Put the tofu in a bowl, and very carefully pour out some of the oil. You want only 2 tablespoons or so left. Return wok to the burner and add the broccoli and carrots. Stir-fry (stir constantly) for a few minutes. To help your broccoli and carrots along, you can add a few tablespoons of water to the wok -- this will semi-steam them. Be careful not to add too much water -- you want it all to evaporate and not make your sauce watery. When the veggies are just tender, add the mung bean sprouts and return the tofu. Stir fry for one minute, then pour in your sauce and stir everything together for a minute. Pour the whole thing into a bowl, and ta-da! This dish just begs for some plain ol' white rice to go with it and soak up the sauce... yum. Unfortunately, you get no photos of the finished dish, because the household devolved into chaos right about then. Just imagine. It looks purty.
And if you really want to impress yourself, make some scallion pancakes! They are cunningly simple and will make you think you just stumbled into a Chinatown dim sum place -- no kidding, they are that good.
from Quick & Easy Chinese: 70 Everyday Recipes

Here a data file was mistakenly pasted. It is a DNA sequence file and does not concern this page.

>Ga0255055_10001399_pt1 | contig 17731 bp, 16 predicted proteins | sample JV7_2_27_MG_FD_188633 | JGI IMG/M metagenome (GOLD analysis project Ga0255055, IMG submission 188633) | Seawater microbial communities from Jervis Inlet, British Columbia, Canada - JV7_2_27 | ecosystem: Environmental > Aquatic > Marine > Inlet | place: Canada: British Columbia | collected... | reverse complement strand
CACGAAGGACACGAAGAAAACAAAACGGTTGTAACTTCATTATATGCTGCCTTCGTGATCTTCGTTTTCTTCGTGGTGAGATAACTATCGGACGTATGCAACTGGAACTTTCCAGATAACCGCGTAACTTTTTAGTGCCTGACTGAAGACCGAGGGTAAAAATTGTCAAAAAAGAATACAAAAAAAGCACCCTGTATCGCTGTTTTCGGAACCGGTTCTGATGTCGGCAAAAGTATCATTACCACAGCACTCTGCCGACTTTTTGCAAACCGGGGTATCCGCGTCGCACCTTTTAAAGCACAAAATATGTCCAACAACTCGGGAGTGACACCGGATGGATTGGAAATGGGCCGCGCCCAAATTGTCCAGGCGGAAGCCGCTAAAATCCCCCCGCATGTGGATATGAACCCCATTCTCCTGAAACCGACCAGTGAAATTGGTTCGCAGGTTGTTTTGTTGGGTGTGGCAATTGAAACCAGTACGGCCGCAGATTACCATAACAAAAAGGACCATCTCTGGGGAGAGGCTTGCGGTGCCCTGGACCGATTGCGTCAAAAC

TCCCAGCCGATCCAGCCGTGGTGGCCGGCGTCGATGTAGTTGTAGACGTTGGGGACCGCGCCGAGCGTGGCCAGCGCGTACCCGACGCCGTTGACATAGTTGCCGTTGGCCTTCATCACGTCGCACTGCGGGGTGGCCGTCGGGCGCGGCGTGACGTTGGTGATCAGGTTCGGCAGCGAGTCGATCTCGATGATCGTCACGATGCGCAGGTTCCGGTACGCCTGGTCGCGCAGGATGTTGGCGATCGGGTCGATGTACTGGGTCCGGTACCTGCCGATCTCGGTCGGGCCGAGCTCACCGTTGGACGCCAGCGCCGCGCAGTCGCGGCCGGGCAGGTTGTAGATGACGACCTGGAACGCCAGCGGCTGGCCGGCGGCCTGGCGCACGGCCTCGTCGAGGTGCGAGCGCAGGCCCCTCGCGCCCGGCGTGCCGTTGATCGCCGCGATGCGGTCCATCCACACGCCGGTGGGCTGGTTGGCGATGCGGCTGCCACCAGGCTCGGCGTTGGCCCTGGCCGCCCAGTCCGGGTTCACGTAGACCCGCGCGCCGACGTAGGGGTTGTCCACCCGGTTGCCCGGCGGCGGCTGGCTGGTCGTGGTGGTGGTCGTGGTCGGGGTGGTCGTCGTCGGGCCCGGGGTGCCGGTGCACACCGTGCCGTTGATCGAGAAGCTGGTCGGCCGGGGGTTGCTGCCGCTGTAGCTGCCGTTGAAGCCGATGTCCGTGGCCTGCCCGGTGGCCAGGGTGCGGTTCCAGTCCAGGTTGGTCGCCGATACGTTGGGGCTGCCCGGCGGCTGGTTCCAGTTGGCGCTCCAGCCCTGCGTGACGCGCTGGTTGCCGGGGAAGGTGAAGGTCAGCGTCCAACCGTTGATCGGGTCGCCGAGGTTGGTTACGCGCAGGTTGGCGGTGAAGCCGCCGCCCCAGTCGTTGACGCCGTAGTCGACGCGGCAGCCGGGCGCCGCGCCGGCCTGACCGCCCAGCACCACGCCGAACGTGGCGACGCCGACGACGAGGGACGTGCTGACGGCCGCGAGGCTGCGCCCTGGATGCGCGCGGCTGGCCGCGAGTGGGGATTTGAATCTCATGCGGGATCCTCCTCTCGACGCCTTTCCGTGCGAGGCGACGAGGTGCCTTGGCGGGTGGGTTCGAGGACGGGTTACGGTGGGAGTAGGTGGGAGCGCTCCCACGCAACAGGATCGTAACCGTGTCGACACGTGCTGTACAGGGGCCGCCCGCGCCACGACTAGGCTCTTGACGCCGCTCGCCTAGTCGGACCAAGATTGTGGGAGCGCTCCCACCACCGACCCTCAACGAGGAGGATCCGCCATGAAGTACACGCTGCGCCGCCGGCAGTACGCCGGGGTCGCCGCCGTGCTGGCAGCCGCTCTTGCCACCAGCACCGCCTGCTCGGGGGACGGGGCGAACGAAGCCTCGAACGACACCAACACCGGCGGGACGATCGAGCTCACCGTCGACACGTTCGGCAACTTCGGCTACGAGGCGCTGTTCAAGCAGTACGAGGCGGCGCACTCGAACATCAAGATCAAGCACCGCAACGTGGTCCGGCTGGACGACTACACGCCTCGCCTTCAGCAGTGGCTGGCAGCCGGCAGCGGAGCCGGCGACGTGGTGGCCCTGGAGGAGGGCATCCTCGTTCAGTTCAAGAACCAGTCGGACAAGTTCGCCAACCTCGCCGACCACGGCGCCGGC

1 1/2 cups flour
3/4 cup water
3 Tbsp vegetable oil
1 tsp or so salt
1/3 cup thinly sliced green onions or scallions
In a smallish bowl, mix together the flour and water.
Stir together with a fork until it comes together as a nice ball of dough. With floured hands, turn out onto a lightly-floured surface and knead for five minutes. Then turn the bowl upside down over the ball and let rest for at least five minutes or until you're ready.
Now, when you're ready to go, cut the dough into thirds, and take one-third at a time (leave the rest under the bowl) and put it on a lightly-floured surface. Roll into a 6- to 8-inch circle. Frankly, it can be any shape because you're going to roll it up -- a square would do just fine. Just some roughly-symmetrical shape. Brush the surface of your shape with a little vegetable oil, sprinkle with a little salt, and scatter one-third of the scallions around.
Now roll it up like, um, like a crepe? You know what I mean. Roll it up until you have a log. Then take the log and make a spiral until you have a fat little circle.
Dust with flour and roll this little circle into a big, thinner circle. Roughly 7 inches wide.
Heat about 2 Tbsp of oil in a large frying fan over medium-high heat. Fry the pancake for a couple of minutes on each side, until lightly browned and crispy.
Drain on paper towels (or whatever). Repeat twice more for a total of three pancakes. Cut into sections like a pizza and serve immediately -- they are amazing and will make your audience swoon. (Even the picky toddler was gobbling his.)
Head on over to Once Upon a Parent to see what the others are cooking up!